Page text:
I think your idea of lighting to tungsten balance is a good idea - you'll usually have a greater quantity of daylight than tungsten in your frame so at least you won't be fighting to get exposure with full blue gel on all of your lights. Plus you can gel the windows CTO, cutting the daylight stop a bit more for better balance with your tungsten sources. Then there's no need to use an 85 filter inside.
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#7 timHealy

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Posted 15 June 2008 - 11:34 AM

I don't think you are right Tim. One of the spin-offs, Law & Order SVU IIRC, started and stayed with 16mm. The others are all still 35mm. This was more of a freedom-of-movement, rather than budgetary consideration, as obviously they can afford to shoot whatever they want for that show.

At 1080i, 500T 16mm (not sure which stock or which shows specifically, but I've seen a lot of 16mm high-speed film) can look very grainy, so be careful if you're shooting for High-Def 1080i and you want a fine-grained look.


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#8 timHealy

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Posted 15 June 2008 - 11:56 AM

I don't think you are right Tim. One of the spin-offs, Law & Order SVU IIRC, started and stayed with 16mm. The others are all still 35mm. This was more of a freedom-of-movement, rather than budgetary consideration, as obviously they can afford to shoot whatever they want for that show.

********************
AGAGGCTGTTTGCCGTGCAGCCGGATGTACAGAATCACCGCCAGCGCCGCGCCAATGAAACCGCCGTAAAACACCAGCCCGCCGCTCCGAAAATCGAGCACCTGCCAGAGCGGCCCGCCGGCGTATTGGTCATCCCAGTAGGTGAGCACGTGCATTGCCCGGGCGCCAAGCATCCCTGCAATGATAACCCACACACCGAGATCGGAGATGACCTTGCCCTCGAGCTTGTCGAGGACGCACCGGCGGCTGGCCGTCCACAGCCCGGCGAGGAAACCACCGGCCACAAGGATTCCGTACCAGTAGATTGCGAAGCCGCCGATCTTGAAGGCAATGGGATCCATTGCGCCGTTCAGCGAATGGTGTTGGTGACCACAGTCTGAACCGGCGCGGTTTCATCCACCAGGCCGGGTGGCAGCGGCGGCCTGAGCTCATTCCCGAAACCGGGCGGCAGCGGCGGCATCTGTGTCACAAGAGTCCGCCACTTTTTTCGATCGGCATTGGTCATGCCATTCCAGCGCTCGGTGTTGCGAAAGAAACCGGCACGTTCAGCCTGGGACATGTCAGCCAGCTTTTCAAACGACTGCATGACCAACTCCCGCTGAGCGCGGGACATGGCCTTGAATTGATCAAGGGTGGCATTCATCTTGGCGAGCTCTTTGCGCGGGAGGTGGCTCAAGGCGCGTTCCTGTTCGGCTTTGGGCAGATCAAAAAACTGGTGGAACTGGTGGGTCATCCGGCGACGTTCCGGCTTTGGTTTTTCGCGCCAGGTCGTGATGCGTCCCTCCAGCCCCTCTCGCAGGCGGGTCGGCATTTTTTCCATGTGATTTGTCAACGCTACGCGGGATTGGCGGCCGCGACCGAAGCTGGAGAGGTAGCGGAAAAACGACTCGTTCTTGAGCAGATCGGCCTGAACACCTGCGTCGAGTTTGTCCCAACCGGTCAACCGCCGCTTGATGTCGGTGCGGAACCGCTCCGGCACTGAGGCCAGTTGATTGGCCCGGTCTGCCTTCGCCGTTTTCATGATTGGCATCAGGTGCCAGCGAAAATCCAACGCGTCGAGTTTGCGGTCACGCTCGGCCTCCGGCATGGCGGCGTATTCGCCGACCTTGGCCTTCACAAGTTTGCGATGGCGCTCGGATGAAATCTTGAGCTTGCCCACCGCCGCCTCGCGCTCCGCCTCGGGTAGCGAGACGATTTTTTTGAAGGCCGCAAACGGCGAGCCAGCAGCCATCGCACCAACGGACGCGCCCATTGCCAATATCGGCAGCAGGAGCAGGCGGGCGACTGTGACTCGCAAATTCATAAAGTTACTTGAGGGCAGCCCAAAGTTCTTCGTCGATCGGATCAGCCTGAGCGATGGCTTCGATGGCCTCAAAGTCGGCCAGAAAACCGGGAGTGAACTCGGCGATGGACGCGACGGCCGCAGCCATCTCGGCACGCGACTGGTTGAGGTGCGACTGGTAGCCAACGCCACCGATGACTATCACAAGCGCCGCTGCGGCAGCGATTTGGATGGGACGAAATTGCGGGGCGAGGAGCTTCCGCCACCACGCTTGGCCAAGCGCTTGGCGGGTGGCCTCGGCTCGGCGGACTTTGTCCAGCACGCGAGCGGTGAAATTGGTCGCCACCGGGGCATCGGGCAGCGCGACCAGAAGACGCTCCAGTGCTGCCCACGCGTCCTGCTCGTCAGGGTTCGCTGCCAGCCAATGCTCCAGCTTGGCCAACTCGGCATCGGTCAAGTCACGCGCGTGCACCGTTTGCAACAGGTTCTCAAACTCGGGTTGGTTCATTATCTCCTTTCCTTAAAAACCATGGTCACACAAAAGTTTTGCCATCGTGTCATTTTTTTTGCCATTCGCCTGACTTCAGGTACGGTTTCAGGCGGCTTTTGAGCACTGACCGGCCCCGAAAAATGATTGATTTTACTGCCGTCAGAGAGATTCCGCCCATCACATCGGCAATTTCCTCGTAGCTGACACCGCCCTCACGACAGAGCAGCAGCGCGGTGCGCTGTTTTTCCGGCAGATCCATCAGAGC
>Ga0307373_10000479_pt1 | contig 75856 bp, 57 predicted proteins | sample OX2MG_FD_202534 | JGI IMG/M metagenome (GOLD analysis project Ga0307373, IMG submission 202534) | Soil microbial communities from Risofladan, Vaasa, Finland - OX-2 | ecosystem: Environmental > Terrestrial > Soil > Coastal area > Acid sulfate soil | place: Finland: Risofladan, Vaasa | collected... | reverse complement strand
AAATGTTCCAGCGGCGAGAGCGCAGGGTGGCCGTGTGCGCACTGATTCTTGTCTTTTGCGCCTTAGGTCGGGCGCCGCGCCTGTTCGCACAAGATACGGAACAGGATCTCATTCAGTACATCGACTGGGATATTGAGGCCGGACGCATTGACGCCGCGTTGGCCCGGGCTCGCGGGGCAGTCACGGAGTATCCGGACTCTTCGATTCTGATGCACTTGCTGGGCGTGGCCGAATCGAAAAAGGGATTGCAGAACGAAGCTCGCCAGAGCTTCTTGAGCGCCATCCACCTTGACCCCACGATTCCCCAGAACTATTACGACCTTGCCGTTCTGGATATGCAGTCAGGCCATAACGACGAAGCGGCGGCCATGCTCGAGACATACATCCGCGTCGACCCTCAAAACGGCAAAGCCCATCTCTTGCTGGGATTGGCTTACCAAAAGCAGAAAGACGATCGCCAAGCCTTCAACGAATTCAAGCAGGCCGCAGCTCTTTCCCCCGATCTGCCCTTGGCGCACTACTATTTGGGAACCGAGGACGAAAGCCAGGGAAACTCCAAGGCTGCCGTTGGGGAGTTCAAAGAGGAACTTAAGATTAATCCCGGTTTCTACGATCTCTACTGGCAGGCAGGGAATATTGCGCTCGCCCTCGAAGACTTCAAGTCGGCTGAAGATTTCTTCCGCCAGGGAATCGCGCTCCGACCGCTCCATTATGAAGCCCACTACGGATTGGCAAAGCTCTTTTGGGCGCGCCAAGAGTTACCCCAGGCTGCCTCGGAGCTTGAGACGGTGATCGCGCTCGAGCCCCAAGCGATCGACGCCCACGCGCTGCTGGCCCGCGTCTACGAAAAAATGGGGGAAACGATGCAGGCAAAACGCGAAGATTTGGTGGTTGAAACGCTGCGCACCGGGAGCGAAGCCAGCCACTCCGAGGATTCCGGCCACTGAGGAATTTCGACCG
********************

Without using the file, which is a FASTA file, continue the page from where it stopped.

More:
At 1080i, 500T 16mm (not sure which stock or which shows specifically, but I've seen a lot of 16mm high-speed film) can look very grainy, so be careful if you're shooting for High-Def 1080i and you want a fine-grained look.




I specifically mentioned it was the original Law and Order. The one with Sam Waterston. Not SVU or Criminal Intent.

If my statement about using 16mm is wrong, then the two members of the crew who work on the show daily and have so for years who told me about their workflow, are also incorrect.

But one of them suggested I speak to Bill Clair who shoots the show now about a few questions I have. If I find out something that is incorrect, I'll post a correction.

But I do doubt the show uses any high speed film for that very reason.

Additionally, the original Law and Order has been under some budget concerns as the show is getting competition from other investigative fictional TV shows. So they have been trying to spruce up the show in some ways and make cost cuts where they can, like shooting 16 instead of 35.

Best

Tim
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#9 Jon Rosenbloom